Santander et al.[15] evaluated the immunomodulatory activity of the ethyl acetate soluble and aqueous fractions of leaves and stems from P. alliacea using human monocyte-derived dendritic cells (DCs) stimulated with lipopolysaccharide (1 μg/mL). The fractions (6–63 μg/mL) induced morphological changes and co-stimulatory expression of CD86 in DC, indicating partial maturation. Moreover, pro-inflammatory cytokines IL-1β, IL-6, IL-8, IL-10, IL-12p70, and tumor necrosis factor-α were secreted, while nuclear factor- kappa B gene expression was upregulated and transforming growth factor β gene expression decreased.

Batista-Duharte et al.[64] reported that oral administration of leaves and stems powder of P. alliacea for 5 days (400 or 1200 mg/kg) showed immunoprotective effects on 5-fluorouracil-induced myelosuppression in Balb/c female mice. Treatment with P. alliacea increased the global leukocyte count, cellularity and number of antibody-forming cells (AFCs) IgG, when compared with control groups treated with a saline solution or 5-FU only.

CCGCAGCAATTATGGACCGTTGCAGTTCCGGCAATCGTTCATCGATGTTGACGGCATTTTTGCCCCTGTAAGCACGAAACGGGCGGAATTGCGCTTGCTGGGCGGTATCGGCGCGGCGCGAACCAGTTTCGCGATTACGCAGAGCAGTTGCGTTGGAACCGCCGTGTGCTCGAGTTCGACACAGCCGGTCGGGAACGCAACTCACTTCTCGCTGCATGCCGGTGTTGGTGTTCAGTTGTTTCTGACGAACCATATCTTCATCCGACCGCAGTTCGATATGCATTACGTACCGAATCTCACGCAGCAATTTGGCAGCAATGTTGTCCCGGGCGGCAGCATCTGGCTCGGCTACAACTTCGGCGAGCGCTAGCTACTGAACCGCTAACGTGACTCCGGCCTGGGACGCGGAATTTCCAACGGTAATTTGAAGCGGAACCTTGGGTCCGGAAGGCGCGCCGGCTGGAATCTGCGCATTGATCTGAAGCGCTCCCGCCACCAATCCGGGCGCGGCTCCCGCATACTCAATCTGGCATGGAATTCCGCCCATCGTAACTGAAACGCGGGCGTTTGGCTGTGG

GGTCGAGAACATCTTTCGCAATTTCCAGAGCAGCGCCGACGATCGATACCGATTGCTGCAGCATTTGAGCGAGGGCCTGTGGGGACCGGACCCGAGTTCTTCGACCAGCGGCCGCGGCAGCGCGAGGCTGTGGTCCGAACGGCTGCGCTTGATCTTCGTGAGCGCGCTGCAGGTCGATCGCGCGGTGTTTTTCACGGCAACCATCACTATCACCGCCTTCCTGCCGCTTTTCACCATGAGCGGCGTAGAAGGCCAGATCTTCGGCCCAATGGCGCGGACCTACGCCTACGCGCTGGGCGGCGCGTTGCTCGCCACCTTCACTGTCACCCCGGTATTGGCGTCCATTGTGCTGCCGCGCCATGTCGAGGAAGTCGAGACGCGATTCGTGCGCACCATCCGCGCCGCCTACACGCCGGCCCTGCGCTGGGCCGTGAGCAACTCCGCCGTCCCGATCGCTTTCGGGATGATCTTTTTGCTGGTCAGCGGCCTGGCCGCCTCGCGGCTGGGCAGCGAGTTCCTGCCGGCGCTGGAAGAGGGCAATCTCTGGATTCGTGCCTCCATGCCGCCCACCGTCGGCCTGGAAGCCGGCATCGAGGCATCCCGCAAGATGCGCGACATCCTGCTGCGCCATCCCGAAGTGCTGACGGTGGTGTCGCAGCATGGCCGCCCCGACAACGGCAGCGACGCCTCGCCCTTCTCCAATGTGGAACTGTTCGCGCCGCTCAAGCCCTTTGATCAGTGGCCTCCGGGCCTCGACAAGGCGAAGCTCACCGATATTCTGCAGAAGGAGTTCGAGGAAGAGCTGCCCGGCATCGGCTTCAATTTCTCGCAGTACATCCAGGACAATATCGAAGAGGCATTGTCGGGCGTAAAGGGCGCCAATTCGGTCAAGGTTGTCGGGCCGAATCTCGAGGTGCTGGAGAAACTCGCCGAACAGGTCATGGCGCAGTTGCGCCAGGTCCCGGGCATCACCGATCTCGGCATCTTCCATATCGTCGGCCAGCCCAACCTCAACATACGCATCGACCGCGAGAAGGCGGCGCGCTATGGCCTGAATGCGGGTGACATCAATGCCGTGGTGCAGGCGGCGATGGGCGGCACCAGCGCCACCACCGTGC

It appears that P. alliacea acts on the immune system through modulation of Th1 response (i.e., enhancing the expression of pro-inflammatory cytokines in bacterial infections). Moreover, there was also the production of anti-inflammatory cytokine IL-10, which regulates inflammatory events by suppression of pro-inflammatory cytokines and other stimulating factors.[65] The expression of IL-10 after administration of P. alliacea preparations may justify the anti-inflammatory activity reported by some authors [66],[67] and could be related to the finalization of Th1-type responses. Immunomodulation is interesting in the prevention of several infectious diseases and can be used in cancer treatment along with the classic drugs, improving the immune status of patients.